BOS overrules ConCom; will pursue co-holding Conservation Restriction with SVT

Above: Town officials will pursue working with Sudbury Valley Trustees on a primary/secondary co-holding of the CR for the Town-owned golf course. (photo by Alan Bezanson)

On Tuesday, I shared that the Conservation Commission rejected co-holding the Conservation Restriction on the St. Mark’s Golf Course. At the time, I wrote that the Board of Selectmen would need to come up with a new plan. Apparently, I was wrong.

It appears that ConCom’s vote was advisory. 3-2 selectmen decided that the commission was “very qualified” to be a co-holder, even if not qualified to make the decision on being one.

The majority of selectmen indicated that they were trusting the advice of counsel. Town Counsel Aldo Cipriano stood by his assertion that the best protection for the Town, public safety building, golf course and special property was for the Town to co-hold the CR.  

Cipriano told the board that the reasons he had heard for ConCom not holding the CR were, to him, “just excuses”. He acknowledged that co-holding isn’t what is usually done. But he followed that the Town’s land deal was unprecedented. He argued that the property’s CR would be the “new standard”.

Luke Legere, the Town’s special counsel on environmental law, told selectmen that the co-holders of the CR should be redefined as primary and secondary. He said it was in keeping with recent decisions by the Mass Office of Environmental and Executive Affairs (EEA).

Legere explained that the primary role is usually the qualified land trust, like Sudbury Valley Trustees. He advised EEA was unlikely to allow a Town to be the primary co-holder.

According to Legere, if ConCom was a secondary co-holder, it would essentially only have power to comment on what it would like to see done. The primary holder would have the authority to make decisions. The secondary co-holder only has the power to act if the primary co-holder fails to do its job enforcing the CR.

Cipriano didn’t outright disagree with Legere. But he made clear that he would work to give as much control of the land to the Town as possible.

He told selectmen they could decide who they want to be the primary co-holder. If they choose to make ConCom the primary, Cipriano would push the land trust and EEA to try to get that done. If ConCom is the secondary, he would negotiate the Memorandum of Understanding with the primary to define the Town’s authority. 

The minority votes against the decision were cast by selectmen Lisa Braccio and Brian Shea. They stated they were averse to disregarding the commission’s 6-1 vote. Braccio supported an alternate plan discussed in the meeting which would have involved ConCom, but not as co-holder.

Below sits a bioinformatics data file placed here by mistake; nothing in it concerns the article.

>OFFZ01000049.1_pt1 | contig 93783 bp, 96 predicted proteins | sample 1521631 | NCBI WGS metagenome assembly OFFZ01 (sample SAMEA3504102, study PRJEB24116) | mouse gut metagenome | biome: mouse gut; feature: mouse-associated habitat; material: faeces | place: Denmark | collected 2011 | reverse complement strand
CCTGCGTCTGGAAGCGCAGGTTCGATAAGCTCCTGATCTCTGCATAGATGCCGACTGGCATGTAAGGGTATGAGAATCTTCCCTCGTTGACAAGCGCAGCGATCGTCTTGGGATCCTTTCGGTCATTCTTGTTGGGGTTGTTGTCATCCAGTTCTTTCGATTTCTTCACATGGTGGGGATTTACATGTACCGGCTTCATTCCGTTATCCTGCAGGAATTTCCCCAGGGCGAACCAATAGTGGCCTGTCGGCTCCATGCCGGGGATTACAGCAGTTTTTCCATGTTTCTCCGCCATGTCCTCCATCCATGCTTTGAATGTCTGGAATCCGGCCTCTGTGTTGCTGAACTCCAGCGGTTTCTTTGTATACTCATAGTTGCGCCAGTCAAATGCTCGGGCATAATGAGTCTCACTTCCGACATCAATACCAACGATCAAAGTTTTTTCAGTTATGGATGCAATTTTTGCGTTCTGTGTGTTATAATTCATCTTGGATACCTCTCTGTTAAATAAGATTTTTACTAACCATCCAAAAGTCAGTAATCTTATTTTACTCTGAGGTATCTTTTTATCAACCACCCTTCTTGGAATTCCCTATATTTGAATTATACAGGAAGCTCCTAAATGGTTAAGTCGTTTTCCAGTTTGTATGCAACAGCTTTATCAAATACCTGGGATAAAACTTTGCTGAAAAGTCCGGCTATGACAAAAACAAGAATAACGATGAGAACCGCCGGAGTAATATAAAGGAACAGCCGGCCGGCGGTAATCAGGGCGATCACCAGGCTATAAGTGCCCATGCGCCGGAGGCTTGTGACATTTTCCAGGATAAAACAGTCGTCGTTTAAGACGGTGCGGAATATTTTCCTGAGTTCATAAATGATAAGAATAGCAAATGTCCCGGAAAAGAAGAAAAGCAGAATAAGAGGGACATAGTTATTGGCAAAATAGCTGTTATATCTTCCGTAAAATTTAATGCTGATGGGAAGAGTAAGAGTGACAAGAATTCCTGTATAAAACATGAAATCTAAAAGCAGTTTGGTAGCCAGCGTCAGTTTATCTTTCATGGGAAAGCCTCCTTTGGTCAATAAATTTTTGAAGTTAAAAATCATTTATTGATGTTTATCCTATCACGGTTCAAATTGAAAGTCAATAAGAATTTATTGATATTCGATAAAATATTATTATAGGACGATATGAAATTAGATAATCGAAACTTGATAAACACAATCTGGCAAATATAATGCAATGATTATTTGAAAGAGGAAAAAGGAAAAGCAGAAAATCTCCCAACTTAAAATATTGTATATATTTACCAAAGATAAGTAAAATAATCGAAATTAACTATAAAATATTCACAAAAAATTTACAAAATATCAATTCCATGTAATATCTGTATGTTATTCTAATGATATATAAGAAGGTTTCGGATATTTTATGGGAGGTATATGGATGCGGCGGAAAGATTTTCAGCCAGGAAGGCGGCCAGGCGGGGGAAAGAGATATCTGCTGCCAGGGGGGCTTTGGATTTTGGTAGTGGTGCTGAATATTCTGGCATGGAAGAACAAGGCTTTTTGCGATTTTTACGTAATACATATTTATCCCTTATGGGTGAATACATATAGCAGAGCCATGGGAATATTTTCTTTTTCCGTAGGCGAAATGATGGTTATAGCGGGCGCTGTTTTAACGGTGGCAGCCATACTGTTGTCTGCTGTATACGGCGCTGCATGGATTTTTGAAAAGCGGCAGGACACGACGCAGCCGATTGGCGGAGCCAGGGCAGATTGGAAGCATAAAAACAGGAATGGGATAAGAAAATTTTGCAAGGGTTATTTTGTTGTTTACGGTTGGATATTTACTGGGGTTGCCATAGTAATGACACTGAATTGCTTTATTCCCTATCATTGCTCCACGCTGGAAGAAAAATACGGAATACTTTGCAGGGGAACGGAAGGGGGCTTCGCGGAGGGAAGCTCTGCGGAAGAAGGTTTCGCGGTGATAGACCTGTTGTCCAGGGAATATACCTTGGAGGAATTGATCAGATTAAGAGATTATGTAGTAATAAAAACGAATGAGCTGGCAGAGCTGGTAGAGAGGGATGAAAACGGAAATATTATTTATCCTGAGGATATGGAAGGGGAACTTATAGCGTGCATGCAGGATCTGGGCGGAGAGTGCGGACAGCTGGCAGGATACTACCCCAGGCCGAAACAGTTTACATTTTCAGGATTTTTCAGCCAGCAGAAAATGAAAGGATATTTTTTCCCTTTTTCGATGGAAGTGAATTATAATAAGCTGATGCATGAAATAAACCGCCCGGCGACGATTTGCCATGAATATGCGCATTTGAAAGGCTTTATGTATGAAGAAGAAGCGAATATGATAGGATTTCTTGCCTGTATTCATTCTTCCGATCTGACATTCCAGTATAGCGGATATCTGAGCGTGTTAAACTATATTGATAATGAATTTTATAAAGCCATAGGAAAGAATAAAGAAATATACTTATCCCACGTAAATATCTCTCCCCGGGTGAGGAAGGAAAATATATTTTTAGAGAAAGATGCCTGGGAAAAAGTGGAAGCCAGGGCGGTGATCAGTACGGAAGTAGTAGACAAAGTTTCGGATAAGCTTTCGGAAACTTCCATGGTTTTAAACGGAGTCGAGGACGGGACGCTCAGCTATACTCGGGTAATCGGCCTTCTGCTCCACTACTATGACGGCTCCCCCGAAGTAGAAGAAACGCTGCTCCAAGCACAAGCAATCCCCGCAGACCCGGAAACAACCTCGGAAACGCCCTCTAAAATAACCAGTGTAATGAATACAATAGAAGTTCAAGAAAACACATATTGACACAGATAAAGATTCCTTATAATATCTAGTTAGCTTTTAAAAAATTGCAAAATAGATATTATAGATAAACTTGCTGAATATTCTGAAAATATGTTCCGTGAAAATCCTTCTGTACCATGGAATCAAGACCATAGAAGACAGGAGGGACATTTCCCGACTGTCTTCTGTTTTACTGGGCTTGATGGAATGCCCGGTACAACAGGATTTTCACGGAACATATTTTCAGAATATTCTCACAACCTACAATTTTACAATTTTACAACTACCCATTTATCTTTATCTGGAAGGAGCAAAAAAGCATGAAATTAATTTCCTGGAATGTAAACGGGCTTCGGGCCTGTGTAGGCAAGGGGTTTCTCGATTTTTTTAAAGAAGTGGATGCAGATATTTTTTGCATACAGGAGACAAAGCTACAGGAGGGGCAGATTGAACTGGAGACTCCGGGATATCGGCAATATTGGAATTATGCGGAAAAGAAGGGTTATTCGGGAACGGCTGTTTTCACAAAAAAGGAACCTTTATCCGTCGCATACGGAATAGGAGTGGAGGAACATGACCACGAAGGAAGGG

Cipriano had presented an idea which he credited as originating from a suggestion by Planning Board Member Meme Luttrell. Although the board couldn’t “convey” the land to the commission, it was able to transfer to it “care, control, and custody” of the parcel. Legere advised that it could work essentially the same to a secondary co-hold.

According to Legere, the roles would be switched, with Con-Com acting as the “grantee”. The commission would still be involved and able to officially communicate its wishes to the CR holder. 

Although Cipriano shared that alternative, it wasn’t his preferred course of action. The Town Counsel argued for the Town obtaining as much control of the land as possible.

Selectman Brian Shifrin told the public the board wasn’t ignoring their input. He said those who attended meetings and sent in letters “were heard”. But, in the end, he wasn’t swayed to go against advice of counsel. He followed that selectmen giving up care, control, and custody made him “more uncomfortable”. He argued that all Town-owned property should be in control and care of selectmen.

The board took time to go through the CR draft in detail, giving counsel specific edits. Cipriano asked if counsel also needed to attend the weekly meetings that the ad hoc Golf Course Conservation Restriction Committee indicated it would be holding.

Chair Dan Kolenda opined there was no need. No one disagreed. Shifrin explained that he had only voted to extend the committee to allow it to comment on the CR before the board votes on it.

Following the co-hold vote, Chair Dan Kolenda wondered if the board should investigate other land trust options beyond SVT. That was echoed by Shifrin.

Braccio reminded that the board wanted a land trust with footing in town, as SVT has. Selectwoman Bonnie Phaneuf expressed confidence in SVT and argued against unnecessary delays. Desire to move quicker was echoed by Cipriano. The board unanimously opted to move forward on working with SVT.